The problem we often see is among parents who have handed down mobile phones before this age all allowed access to TikTok and Instagram and WhatsApp in the house, and then end up with users who associate their own phone with the ability to take that world into their private life remotely.

As with the younger users – a new phone will always be a better option than the hand-me-down option. You need something that’s going to have a decent battery life, good reception and robust and secure software.

Lessons to learn for an 11 year old and their Mobile Phone

  • Data use and budgeting
  • Personal Information management
  • Account management
  • Phone software management
  • Privacy and responsibility – what information you are sharing with whom
  • Legal considerations – what you can do online and what you can’t
  • Time Management
  • Location and tracking
  • The use of essential internet applications – such as web browser, and email client.

How to stop your kid’s mobile habits costing a fortune?

A network such as ParentShield that blocks all premium rate calls and activities will take care of this completely. While it’s true to say other networks ‘can’ put spending controls in place, it’s only done grudgingly and, half-heartedly. What’s needed is a network that takes this seriously and permanently and absolutely guarantees that no extra spending is possible.

Not one ParentShield customer has ever received an increased bill because of what their child has done on the phone. No other network can make that claim!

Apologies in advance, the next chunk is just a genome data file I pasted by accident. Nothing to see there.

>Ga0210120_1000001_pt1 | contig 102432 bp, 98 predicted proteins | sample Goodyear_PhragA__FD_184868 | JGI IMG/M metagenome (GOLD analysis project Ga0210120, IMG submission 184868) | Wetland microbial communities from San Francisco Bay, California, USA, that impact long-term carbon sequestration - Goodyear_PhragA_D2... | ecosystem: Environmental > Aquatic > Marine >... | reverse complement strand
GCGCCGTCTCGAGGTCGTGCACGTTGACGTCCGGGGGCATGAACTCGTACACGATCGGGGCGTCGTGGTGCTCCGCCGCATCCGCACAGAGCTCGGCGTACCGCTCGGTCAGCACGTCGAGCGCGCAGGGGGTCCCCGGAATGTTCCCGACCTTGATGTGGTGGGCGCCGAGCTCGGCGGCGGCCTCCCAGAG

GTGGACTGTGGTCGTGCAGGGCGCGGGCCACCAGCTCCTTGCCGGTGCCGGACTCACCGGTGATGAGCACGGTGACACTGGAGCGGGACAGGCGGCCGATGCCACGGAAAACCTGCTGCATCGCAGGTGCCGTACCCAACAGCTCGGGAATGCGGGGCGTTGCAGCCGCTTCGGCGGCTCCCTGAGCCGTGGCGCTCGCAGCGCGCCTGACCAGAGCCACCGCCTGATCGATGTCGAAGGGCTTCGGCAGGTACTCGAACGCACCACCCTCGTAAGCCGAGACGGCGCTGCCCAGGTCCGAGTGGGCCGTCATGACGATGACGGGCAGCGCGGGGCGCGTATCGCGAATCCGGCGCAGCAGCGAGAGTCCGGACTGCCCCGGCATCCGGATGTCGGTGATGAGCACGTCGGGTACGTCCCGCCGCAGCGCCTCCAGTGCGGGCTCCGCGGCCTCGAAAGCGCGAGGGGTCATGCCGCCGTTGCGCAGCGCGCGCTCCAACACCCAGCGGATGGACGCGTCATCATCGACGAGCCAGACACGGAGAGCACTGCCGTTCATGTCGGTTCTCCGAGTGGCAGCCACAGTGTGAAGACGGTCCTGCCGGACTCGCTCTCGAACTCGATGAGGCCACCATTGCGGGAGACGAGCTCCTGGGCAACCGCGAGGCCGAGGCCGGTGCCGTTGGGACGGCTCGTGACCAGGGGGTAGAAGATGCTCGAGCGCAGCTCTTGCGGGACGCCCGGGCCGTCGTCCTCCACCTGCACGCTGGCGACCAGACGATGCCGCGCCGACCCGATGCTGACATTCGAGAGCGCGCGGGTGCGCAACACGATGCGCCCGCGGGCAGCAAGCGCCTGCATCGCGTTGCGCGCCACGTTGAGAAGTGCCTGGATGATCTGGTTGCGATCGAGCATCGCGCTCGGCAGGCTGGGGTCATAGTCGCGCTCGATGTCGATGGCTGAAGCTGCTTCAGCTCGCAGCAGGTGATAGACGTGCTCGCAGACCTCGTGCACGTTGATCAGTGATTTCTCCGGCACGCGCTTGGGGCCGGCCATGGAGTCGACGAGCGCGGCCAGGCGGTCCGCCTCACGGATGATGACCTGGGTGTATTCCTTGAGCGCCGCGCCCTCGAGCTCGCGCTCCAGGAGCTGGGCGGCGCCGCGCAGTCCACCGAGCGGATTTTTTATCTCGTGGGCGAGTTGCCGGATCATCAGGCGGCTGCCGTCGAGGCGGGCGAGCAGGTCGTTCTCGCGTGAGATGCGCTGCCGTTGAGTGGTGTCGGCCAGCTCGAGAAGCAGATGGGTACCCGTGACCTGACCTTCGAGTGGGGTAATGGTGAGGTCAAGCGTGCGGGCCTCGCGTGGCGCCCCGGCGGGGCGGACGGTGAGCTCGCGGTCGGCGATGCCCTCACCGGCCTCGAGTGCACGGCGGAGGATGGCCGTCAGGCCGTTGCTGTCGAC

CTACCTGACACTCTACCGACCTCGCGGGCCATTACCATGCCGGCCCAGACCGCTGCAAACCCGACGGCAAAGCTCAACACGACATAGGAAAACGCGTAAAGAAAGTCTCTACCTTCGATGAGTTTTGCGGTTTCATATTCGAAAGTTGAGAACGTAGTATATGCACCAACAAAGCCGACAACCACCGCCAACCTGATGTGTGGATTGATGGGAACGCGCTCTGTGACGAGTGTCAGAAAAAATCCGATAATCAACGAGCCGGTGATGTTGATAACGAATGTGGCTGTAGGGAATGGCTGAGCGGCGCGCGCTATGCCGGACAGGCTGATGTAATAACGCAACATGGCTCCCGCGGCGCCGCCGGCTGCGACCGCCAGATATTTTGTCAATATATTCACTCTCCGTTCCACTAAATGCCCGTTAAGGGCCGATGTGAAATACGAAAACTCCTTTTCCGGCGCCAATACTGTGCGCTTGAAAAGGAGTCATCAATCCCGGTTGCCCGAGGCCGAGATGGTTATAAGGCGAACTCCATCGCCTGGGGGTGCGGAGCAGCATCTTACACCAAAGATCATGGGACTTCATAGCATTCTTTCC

Running up a bill is impossible

Out of the box the ParentShield SIM cannot make premium rate calls, cannot call overseas, and cannot subscribe or pay for services using their phone. No matter how hard they try. And many have!

The Phone user is never presumed to have authority to make any changes or upgrades, so even calling and pretending to be their parent won’t work. This has also been tried. We’re on our toes.

Phone Service Plan for Kids

All of the phones above, or any other phone you can find will work with ParentShield service plans.

Even if it’s the lowly Nokia 105 with its minimal feature set, the ParentShield contract plans still provide all the same safe service for a child, with calls recorded and monitored and SMS messages stored and scanned for bad words.

PAYG or Contract Kids plan

A rolling monthly contract provides the best security for a child’s phone.

PAYG sounds appealing but it’s all too easy to leave a child’s phone to run out of credit and what was a safe phone becomes a frustrating unsafe one that can’t make calls or send messages.

ParentShield’s Kid’s SIM plans are a 30 day rilling contract that renews automatically as inclusive tariffs are renewed, but gives parents the ability to cancel at any time should circumstances dictate ( or the phone be confiscated for 3 months! )

The Cardinal Rules for Kids’ Phones

  • Set a time aside for a regular ‘phone mot’. Take the phone and check it’s in good working order, and that settings haven’t been changed.
  • Test Location services are working every week. When you need to track a child with their phone it needs to work! You can be more sure it will if you regularly check that everything is correct.
  • Encourage safe phone use. Make sure the phone is locked and securely so. Make sure children understand what is private and why, and understand how to secure it.
  • Don’t stress! Worrying won’t fix anything. By providing the correct safe phone for a child, and coupling it with the correct Safe SIM and mobile network you have done all you can.
  • Fully reset any child’s phone to factory settings before they get it, and after they have done with it.
  • Update the phone to the latest operating system, regularly. As soon as the phone is no longer supported or updated, then it’s time to move on. OLD PHONES ARE UNRELIABLE.